Microscopes are essential to nearly every field of material and life science. The ability to observe the cells of living things, the structures of crystals, and the chemical composition of substances have been an enormous leap forward in scientific exploration.
Microscopes have evolved from crude assemblages of lenses and eyepieces to sophisticated instruments that can discern different structures at the molecular level. By examining how a substance or organism reacts to light through absorption or reflection (optical microscopy), investigators can identify diseases, examine how medicines affect cells, and more.
Widefield fluorescence and confocal fluorescence microscopy are two commonly used techniques that will reveal samples differently and will answer different scientific questions.
Composition of a Compound Fluorescence Microscope
Modern compound microscopes are complex pieces of machinery, and their main goal is to magnify an object of interest and create a 2D image that you can observe. The sample is illuminated by a light source, and the observer can look at the back-reflected or the transmitted light. Those are widely used techniques, but the contrast is not optimal as light comes from all parts of the sample, and therefore, it’s hard to distinguish fine structures.
Fluorescence microscopy is a technique that drastically improves contrast and is extremely popular in cell biology and molecular biology. Fluorescence is a phenomenon by which a chemical compound (fluorophore) can re-emit light upon light excitation. The emitted light is of a longer wavelength than the excitation light, so by using a proper set of optical filters, we can distinguish the emitted signal from the excitation signal. By binding those fluorophores to specific structures of a tissue or cell, we can observe this structure without collecting light from the other parts of the tissue or cell. Contrast is highly improved as only the labeled structure will emit light.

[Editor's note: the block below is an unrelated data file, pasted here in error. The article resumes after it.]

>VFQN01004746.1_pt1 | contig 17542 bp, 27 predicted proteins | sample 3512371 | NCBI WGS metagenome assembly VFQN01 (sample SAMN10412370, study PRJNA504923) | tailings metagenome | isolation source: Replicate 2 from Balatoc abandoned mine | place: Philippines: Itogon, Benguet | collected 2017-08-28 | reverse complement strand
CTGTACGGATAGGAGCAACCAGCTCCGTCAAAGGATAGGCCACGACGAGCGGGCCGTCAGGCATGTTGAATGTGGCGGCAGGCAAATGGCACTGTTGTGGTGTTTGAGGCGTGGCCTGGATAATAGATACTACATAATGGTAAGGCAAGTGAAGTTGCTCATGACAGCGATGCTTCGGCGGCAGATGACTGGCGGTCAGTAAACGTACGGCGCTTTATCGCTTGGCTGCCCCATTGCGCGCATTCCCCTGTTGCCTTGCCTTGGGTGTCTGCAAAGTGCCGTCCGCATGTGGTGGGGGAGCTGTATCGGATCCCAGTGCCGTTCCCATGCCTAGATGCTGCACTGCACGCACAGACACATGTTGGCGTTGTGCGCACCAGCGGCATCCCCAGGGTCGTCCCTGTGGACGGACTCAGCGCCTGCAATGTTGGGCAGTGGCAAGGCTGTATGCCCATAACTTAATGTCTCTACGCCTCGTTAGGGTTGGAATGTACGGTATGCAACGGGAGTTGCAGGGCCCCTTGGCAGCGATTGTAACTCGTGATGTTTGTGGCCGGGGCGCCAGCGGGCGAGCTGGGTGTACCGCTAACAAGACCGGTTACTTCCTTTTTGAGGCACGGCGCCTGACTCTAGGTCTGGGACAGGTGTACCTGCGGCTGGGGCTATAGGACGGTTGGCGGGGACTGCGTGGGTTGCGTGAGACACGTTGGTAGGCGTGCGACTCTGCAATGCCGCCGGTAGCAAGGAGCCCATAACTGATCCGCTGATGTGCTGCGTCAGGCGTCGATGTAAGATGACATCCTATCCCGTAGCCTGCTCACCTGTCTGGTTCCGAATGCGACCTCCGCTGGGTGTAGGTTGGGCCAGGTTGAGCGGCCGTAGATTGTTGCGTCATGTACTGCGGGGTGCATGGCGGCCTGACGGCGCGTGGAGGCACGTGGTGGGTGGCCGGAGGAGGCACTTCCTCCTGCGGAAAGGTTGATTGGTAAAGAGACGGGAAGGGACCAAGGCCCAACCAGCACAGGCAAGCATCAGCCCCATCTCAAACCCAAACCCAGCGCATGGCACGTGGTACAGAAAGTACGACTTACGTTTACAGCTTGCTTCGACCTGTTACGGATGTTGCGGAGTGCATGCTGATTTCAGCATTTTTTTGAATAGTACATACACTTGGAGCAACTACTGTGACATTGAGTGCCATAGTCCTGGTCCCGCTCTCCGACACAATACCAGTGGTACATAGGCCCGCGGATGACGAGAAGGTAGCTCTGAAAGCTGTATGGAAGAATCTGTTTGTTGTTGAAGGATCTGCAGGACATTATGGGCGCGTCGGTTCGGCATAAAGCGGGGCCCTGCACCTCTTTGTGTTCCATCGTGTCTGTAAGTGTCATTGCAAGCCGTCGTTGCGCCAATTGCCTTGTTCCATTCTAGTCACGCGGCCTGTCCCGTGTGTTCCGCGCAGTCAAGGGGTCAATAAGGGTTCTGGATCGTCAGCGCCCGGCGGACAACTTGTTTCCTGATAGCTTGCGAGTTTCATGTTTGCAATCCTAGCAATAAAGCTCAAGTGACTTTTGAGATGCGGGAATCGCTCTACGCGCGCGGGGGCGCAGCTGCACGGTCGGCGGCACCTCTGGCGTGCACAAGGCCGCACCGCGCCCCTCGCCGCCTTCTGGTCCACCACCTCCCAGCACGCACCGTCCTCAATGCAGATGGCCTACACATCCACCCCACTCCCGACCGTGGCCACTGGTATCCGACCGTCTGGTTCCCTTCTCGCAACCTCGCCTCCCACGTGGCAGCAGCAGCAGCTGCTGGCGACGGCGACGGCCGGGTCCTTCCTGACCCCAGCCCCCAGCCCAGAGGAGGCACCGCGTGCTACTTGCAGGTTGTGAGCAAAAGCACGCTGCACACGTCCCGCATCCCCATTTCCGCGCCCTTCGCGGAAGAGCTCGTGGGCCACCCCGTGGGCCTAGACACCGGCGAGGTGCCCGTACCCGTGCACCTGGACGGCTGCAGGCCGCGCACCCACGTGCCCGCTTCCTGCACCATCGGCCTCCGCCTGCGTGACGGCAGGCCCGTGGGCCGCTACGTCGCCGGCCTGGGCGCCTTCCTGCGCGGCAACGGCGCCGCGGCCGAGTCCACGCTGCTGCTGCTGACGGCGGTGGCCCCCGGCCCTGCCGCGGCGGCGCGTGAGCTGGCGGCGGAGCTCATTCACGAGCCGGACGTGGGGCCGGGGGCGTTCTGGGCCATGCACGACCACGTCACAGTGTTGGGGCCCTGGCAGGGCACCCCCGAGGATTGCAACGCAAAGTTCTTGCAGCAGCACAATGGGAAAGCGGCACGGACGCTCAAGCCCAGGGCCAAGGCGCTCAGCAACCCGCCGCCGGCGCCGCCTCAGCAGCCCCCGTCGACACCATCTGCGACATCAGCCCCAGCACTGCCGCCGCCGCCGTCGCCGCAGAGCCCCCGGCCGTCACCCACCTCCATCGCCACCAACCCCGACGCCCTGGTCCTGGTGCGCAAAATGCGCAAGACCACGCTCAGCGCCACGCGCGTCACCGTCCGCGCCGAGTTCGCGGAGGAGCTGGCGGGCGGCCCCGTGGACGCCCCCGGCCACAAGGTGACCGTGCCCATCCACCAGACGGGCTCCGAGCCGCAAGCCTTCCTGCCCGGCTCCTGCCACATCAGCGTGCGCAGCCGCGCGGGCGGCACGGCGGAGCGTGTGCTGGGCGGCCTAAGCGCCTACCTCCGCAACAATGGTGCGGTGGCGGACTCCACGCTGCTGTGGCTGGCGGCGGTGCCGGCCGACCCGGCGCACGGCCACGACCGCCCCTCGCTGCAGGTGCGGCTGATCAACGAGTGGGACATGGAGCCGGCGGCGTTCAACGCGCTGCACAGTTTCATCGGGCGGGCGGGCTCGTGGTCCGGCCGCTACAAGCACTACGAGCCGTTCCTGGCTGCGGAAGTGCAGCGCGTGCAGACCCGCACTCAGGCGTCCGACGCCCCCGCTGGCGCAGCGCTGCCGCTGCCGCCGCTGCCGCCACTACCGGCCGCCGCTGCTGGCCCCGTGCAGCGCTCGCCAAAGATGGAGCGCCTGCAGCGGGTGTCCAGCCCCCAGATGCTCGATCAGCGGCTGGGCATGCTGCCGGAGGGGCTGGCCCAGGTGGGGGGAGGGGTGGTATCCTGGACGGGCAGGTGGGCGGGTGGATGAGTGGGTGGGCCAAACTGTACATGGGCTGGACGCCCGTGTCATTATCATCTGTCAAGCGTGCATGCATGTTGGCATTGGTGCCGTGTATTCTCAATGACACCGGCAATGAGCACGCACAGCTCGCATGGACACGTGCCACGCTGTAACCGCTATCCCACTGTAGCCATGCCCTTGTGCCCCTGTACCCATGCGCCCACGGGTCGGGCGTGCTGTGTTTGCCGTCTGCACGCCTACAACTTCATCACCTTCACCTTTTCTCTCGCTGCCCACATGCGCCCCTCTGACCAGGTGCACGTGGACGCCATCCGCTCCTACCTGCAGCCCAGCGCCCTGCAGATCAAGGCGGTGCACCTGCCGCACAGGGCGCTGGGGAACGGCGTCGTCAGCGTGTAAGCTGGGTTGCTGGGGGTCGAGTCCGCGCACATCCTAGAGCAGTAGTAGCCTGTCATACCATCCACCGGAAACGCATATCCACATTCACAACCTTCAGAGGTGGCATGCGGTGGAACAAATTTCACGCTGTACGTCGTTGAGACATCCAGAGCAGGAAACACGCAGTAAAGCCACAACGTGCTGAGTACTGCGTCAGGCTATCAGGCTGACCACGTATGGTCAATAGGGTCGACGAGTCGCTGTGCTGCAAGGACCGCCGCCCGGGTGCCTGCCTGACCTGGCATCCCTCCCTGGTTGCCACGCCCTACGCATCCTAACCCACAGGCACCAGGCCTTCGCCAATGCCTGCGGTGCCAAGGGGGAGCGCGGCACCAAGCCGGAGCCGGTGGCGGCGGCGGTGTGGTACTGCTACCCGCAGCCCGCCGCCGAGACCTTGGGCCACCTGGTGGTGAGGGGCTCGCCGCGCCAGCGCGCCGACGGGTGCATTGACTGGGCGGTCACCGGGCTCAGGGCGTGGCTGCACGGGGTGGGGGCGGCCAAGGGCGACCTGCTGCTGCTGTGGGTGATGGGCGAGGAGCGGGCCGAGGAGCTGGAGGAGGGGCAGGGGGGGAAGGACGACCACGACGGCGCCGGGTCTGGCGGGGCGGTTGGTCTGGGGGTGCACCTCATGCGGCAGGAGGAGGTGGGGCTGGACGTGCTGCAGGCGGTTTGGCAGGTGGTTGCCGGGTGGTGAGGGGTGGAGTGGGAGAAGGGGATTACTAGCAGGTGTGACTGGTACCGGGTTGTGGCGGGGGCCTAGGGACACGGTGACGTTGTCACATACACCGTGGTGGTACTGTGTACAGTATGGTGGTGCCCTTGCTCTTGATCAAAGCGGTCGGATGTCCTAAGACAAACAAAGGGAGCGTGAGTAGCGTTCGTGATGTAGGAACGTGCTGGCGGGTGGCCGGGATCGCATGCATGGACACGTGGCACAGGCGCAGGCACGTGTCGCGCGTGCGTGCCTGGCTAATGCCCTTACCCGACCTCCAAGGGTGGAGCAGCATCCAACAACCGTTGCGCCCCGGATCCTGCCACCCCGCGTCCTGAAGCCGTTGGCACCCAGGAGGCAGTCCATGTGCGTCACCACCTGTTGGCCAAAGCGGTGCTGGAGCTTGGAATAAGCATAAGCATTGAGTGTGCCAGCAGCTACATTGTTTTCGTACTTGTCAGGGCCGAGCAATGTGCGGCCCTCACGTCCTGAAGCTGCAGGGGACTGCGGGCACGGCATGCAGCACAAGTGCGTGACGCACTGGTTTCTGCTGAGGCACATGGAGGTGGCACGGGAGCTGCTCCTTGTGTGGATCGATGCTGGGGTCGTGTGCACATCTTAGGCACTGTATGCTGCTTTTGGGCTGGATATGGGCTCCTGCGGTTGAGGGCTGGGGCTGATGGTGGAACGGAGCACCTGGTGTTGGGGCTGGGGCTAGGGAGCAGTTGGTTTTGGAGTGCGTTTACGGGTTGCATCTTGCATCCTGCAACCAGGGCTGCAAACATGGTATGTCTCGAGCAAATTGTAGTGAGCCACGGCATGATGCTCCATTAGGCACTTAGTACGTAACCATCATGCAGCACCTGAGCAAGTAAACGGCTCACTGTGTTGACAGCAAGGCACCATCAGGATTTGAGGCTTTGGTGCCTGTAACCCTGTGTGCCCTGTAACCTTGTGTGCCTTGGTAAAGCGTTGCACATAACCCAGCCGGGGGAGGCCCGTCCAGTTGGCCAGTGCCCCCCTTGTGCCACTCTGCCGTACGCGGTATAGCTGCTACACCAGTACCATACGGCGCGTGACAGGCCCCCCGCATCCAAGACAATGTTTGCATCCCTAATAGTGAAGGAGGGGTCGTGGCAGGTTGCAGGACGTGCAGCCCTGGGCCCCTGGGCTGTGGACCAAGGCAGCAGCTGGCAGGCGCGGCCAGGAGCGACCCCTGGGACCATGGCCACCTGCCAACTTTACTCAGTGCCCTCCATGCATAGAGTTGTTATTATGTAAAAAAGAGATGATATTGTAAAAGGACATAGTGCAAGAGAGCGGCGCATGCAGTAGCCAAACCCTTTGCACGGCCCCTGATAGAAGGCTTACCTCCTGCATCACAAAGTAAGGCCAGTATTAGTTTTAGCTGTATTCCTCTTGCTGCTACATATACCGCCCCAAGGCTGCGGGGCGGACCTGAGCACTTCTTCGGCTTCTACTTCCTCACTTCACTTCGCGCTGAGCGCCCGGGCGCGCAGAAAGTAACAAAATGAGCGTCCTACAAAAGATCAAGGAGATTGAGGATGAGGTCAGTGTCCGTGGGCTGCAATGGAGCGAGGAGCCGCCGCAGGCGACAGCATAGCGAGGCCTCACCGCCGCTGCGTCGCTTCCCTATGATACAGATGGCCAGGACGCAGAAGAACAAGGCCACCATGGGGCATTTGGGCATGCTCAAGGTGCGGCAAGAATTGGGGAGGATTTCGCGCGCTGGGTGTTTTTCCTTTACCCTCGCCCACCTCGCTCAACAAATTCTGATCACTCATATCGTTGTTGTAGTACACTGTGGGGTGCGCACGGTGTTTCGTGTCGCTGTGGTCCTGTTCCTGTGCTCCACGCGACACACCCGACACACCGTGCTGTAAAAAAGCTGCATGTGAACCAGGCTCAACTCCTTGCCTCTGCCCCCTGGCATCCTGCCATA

The main parts of a fluorescence microscope include the following:
Excitation Light Source
Historically, tungsten-halogen, mercury, or xenon arc-lamp have been largely replaced by LEDs and lasers. A single LED emits a spectrum several tens of nanometers wide, so combining several LEDs can cover the whole visible spectrum. Lasers have much narrower excitation bands, typically one nanometer or less.
As an assembly of an excitation filter, a dichroic mirror and an emission filter select the specific excitation and emission lights of a fluorophore. Each part plays an important role, as described below.
The excitation filter blocks all but the specific wavelengths required to excite a specific fluorophore. For instance, a GFP excitation filter will let light centered around 470 nm go through and will cut the rest of the spectrum. Lasers do not require excitation filters as they are already highly specific.
The excitation light then bounces off a dichroic mirror toward the sample. The dichroic mirror is designed to reflect some parts of the spectrum and let some other parts go through. For instance, a GFP dichroic mirror will reflect light below 490 nm, and light above 500 nm will be transmitted.
The emission filter blocks all but the specific wavelengths emitted from a specific fluorophore. For instance, a GFP emission filter will let light centered around 525 nm go through and will cut the rest of the spectrum.
The objective focuses the excitation light reflected from the dichroic mirror to the sample, collects the emission signal emitted from the sample, and sends it back to the dichroic mirror. The objective is an assembly of lenses housed within a circular casing that will magnify the image up to 100 times.
The stage is the platform where the sample or specimen rests for observation under the microscope. The stage can move in the lateral or axial directions and can be motorized for more complex acquisitions (z-stacking, xy-tiling/stitching, etc.).